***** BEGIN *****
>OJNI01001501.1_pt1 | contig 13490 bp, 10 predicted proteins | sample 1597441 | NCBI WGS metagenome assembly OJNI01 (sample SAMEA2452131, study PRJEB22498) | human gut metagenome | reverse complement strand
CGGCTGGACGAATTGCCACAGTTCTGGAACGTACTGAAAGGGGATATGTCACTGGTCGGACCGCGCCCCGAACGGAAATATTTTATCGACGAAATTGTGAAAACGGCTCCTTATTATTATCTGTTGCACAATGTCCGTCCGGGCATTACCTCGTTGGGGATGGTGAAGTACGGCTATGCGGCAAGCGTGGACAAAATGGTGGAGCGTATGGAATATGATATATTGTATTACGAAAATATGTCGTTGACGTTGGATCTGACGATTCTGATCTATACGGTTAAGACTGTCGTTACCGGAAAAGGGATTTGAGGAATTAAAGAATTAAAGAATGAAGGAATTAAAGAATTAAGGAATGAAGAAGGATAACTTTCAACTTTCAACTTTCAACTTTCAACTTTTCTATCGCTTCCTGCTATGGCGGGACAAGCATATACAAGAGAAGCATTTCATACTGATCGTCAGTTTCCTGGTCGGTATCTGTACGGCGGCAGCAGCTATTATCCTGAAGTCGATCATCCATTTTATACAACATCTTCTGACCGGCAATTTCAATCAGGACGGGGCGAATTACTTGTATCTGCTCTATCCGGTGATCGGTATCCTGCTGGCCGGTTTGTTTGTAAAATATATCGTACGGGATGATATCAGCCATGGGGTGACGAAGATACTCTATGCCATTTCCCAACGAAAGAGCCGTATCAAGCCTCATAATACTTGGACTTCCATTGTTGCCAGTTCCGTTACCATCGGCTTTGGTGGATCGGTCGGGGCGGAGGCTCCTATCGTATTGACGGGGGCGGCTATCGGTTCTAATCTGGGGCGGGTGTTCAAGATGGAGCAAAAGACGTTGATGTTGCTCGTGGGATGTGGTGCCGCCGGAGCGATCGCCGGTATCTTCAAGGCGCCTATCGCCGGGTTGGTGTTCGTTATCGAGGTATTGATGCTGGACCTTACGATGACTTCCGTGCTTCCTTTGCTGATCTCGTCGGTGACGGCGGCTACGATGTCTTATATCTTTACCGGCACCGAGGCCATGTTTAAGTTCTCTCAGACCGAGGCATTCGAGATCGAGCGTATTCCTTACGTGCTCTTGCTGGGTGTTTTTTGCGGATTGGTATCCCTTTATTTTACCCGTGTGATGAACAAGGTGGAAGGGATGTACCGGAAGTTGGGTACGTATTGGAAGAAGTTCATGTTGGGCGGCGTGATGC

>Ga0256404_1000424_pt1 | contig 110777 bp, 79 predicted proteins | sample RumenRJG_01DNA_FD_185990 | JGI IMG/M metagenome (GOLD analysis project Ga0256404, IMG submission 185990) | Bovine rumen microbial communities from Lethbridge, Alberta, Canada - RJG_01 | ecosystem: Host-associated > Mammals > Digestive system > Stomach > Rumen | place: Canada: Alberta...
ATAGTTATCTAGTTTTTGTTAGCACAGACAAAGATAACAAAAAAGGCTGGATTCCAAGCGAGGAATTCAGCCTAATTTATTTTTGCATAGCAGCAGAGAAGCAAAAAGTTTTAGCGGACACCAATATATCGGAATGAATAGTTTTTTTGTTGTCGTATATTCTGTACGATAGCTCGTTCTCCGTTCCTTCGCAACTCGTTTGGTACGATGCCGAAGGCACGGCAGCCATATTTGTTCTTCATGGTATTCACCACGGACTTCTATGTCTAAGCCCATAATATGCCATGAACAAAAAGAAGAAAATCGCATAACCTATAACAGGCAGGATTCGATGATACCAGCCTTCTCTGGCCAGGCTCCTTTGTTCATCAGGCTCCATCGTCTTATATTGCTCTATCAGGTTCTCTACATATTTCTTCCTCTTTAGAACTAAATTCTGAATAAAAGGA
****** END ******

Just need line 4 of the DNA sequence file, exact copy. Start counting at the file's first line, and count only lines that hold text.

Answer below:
ATAGTTATCTAGTTTTTGTTAGCACAGACAAAGATAACAAAAAAGGCTGGATTCCAAGCGAGGAATTCAGCCTAATTTATTTTTGCATAGCAGCAGAGAAGCAAAAAGTTTTAGCGGACACCAATATATCGGAATGAATAGTTTTTTTGTTGTCGTATATTCTGTACGATAGCTCGTTCTCCGTTCCTTCGCAACTCGTTTGGTACGATGCCGAAGGCACGGCAGCCATATTTGTTCTTCATGGTATTCACCACGGACTTCTATGTCTAAGCCCATAATATGCCATGAACAAAAAGAAGAAAATCGCATAACCTATAACAGGCAGGATTCGATGATACCAGCCTTCTCTGGCCAGGCTCCTTTGTTCATCAGGCTCCATCGTCTTATATTGCTCTATCAGGTTCTCTACATATTTCTTCCTCTTTAGAACTAAATTCTGAATAAAAGGA